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Again, my kitchen window stopped me from rinsing a cup in the sink. Upon the wintered grass of my backyard, sat a hawk, almost motionless, its mandibles slowly moving. On closer look, its yellow claws pinioned a junior squirrel, its chest split apart. Piercing eyes seemed to scan the perimeter as if another bird of prey might be around and spoil its feeding. Then, its beak ripped more of the squirrel’s entrails and continued chewing—unhurriedly, methodically.

After moments, revulsion pulled me from the window to grieve the plight of the squirrel and to accept that animals’ survival depended upon such feedings, but I was still rattled while holding onto my stool. Never had I seen killing so close.  

Later, I returned to the kitchen window and looked out. No sign of the hawk, probably a broadwing with its wide speckled chest of feathers. No sign of the junior squirrel either, only the grey fur of its pelt marking the place of the slaughter. Other squirrels looked on at a distance.  

Despite the ordinariness of this feeding, it raised my sensitivity toward violence: its universality, its swath of destruction, and its ripping apart communities and infrastructures. Yet, within the welter of such mayhem, rebuilding occurs or sites abandoned—at least until last Wednesday’s desecration of the U. S. Capitol and the despoliation of our moral fiber.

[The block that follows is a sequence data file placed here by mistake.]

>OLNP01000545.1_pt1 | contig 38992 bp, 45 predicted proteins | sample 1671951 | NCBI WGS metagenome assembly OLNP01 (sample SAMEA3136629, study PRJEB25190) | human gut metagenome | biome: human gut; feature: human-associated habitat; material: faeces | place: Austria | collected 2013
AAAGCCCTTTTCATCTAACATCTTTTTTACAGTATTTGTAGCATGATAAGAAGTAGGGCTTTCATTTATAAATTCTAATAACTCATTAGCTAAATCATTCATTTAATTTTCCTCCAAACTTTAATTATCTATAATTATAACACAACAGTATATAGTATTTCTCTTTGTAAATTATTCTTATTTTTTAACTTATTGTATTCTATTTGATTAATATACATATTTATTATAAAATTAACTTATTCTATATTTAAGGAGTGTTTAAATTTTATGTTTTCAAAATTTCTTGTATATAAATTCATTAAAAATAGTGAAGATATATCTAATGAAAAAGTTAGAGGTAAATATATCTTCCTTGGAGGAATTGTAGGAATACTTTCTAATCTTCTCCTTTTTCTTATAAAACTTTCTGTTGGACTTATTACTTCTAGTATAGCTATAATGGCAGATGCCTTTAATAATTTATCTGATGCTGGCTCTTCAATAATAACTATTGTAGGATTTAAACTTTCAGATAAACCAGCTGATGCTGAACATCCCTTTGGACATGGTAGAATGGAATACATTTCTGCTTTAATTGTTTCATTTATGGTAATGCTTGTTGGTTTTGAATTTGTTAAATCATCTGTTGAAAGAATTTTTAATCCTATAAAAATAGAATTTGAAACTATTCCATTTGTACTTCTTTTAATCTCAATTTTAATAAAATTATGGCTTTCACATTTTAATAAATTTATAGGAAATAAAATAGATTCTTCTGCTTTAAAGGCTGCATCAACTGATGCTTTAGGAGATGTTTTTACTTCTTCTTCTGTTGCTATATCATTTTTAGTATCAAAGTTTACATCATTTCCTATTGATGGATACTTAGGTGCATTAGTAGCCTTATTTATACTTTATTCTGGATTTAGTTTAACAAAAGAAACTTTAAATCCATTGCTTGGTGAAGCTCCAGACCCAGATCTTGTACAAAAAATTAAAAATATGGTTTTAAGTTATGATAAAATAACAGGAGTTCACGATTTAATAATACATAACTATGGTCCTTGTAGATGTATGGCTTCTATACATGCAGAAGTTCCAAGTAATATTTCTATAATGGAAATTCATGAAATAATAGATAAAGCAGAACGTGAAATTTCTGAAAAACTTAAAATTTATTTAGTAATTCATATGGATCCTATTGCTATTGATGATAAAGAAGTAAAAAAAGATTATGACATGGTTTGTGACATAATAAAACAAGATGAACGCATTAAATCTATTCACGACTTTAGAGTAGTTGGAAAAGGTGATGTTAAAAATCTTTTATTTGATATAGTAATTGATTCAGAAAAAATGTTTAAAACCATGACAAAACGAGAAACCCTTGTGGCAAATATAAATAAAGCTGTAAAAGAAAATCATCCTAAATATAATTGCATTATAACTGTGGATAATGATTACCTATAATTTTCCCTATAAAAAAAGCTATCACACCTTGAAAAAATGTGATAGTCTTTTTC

We’ve yet to see how this tragedy will be addressed, especially since we belong to the human species, not that of raptors or birds of prey. Certainly more law and order will not work: its verbiage, meaningless with loopholes for more diversion.

If only our leaders knew how to kneel…

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